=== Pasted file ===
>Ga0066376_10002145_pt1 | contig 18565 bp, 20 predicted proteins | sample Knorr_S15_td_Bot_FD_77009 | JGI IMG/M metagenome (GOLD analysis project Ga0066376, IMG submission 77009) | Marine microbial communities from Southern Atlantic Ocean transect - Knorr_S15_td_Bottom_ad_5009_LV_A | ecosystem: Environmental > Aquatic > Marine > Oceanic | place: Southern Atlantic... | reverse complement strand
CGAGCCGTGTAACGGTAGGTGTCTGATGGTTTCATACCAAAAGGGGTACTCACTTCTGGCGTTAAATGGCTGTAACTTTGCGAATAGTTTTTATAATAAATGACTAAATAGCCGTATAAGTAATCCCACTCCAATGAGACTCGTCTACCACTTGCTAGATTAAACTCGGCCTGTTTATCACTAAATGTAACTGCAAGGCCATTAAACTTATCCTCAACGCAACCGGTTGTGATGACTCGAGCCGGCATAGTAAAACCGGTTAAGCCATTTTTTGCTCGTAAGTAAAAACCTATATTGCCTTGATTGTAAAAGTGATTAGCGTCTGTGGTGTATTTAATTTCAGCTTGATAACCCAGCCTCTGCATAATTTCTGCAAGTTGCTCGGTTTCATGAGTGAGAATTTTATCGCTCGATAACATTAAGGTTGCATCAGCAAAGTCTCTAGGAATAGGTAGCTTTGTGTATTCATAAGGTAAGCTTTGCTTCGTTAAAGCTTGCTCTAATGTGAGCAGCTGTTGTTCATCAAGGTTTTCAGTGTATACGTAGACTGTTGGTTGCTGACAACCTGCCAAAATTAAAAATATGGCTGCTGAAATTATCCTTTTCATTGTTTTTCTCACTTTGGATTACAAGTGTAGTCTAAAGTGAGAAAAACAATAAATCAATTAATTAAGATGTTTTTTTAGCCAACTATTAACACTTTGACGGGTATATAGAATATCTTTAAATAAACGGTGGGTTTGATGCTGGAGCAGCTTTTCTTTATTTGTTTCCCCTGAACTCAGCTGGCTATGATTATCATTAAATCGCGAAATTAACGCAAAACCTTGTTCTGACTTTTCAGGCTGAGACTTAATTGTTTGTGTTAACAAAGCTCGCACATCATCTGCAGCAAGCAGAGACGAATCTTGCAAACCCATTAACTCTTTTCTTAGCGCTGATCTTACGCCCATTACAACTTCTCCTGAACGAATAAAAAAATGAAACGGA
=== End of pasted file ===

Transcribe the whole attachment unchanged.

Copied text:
>Ga0066376_10002145_pt1 | contig 18565 bp, 20 predicted proteins | sample Knorr_S15_td_Bot_FD_77009 | JGI IMG/M metagenome (GOLD analysis project Ga0066376, IMG submission 77009) | Marine microbial communities from Southern Atlantic Ocean transect - Knorr_S15_td_Bottom_ad_5009_LV_A | ecosystem: Environmental > Aquatic > Marine > Oceanic | place: Southern Atlantic... | reverse complement strand
CGAGCCGTGTAACGGTAGGTGTCTGATGGTTTCATACCAAAAGGGGTACTCACTTCTGGCGTTAAATGGCTGTAACTTTGCGAATAGTTTTTATAATAAATGACTAAATAGCCGTATAAGTAATCCCACTCCAATGAGACTCGTCTACCACTTGCTAGATTAAACTCGGCCTGTTTATCACTAAATGTAACTGCAAGGCCATTAAACTTATCCTCAACGCAACCGGTTGTGATGACTCGAGCCGGCATAGTAAAACCGGTTAAGCCATTTTTTGCTCGTAAGTAAAAACCTATATTGCCTTGATTGTAAAAGTGATTAGCGTCTGTGGTGTATTTAATTTCAGCTTGATAACCCAGCCTCTGCATAATTTCTGCAAGTTGCTCGGTTTCATGAGTGAGAATTTTATCGCTCGATAACATTAAGGTTGCATCAGCAAAGTCTCTAGGAATAGGTAGCTTTGTGTATTCATAAGGTAAGCTTTGCTTCGTTAAAGCTTGCTCTAATGTGAGCAGCTGTTGTTCATCAAGGTTTTCAGTGTATACGTAGACTGTTGGTTGCTGACAACCTGCCAAAATTAAAAATATGGCTGCTGAAATTATCCTTTTCATTGTTTTTCTCACTTTGGATTACAAGTGTAGTCTAAAGTGAGAAAAACAATAAATCAATTAATTAAGATGTTTTTTTAGCCAACTATTAACACTTTGACGGGTATATAGAATATCTTTAAATAAACGGTGGGTTTGATGCTGGAGCAGCTTTTCTTTATTTGTTTCCCCTGAACTCAGCTGGCTATGATTATCATTAAATCGCGAAATTAACGCAAAACCTTGTTCTGACTTTTCAGGCTGAGACTTAATTGTTTGTGTTAACAAAGCTCGCACATCATCTGCAGCAAGCAGAGACGAATCTTGCAAACCCATTAACTCTTTTCTTAGCGCTGATCTTACGCCCATTACAACTTCTCCTGAACGAATAAAAAAATGAAACGGA